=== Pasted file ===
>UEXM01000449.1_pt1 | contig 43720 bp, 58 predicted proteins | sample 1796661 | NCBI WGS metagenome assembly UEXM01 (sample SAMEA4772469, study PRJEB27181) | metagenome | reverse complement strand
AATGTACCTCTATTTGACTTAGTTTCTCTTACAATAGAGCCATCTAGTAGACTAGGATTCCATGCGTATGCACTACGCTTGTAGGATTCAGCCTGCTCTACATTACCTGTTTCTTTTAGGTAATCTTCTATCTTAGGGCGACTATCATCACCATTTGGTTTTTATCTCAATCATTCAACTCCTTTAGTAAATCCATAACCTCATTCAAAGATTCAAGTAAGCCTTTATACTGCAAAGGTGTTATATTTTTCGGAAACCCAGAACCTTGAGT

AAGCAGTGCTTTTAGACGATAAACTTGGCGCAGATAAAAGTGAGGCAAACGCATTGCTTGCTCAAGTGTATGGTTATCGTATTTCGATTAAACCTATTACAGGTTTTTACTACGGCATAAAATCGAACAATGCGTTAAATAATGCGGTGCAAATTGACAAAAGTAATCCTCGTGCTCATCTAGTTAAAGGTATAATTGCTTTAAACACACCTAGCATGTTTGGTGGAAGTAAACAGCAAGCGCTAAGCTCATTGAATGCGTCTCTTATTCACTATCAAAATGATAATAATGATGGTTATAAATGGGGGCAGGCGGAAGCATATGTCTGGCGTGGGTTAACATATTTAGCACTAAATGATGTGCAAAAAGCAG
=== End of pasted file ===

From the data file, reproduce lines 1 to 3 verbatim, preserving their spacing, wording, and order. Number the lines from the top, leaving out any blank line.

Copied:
>UEXM01000449.1_pt1 | contig 43720 bp, 58 predicted proteins | sample 1796661 | NCBI WGS metagenome assembly UEXM01 (sample SAMEA4772469, study PRJEB27181) | metagenome | reverse complement strand
AATGTACCTCTATTTGACTTAGTTTCTCTTACAATAGAGCCATCTAGTAGACTAGGATTCCATGCGTATGCACTACGCTTGTAGGATTCAGCCTGCTCTACATTACCTGTTTCTTTTAGGTAATCTTCTATCTTAGGGCGACTATCATCACCATTTGGTTTTTATCTCAATCATTCAACTCCTTTAGTAAATCCATAACCTCATTCAAAGATTCAAGTAAGCCTTTATACTGCAAAGGTGTTATATTTTTCGGAAACCCAGAACCTTGAGT

AAGCAGTGCTTTTAGACGATAAACTTGGCGCAGATAAAAGTGAGGCAAACGCATTGCTTGCTCAAGTGTATGGTTATCGTATTTCGATTAAACCTATTACAGGTTTTTACTACGGCATAAAATCGAACAATGCGTTAAATAATGCGGTGCAAATTGACAAAAGTAATCCTCGTGCTCATCTAGTTAAAGGTATAATTGCTTTAAACACACCTAGCATGTTTGGTGGAAGTAAACAGCAAGCGCTAAGCTCATTGAATGCGTCTCTTATTCACTATCAAAATGATAATAATGATGGTTATAAATGGGGGCAGGCGGAAGCATATGTCTGGCGTGGGTTAACATATTTAGCACTAAATGATGTGCAAAAAGCAG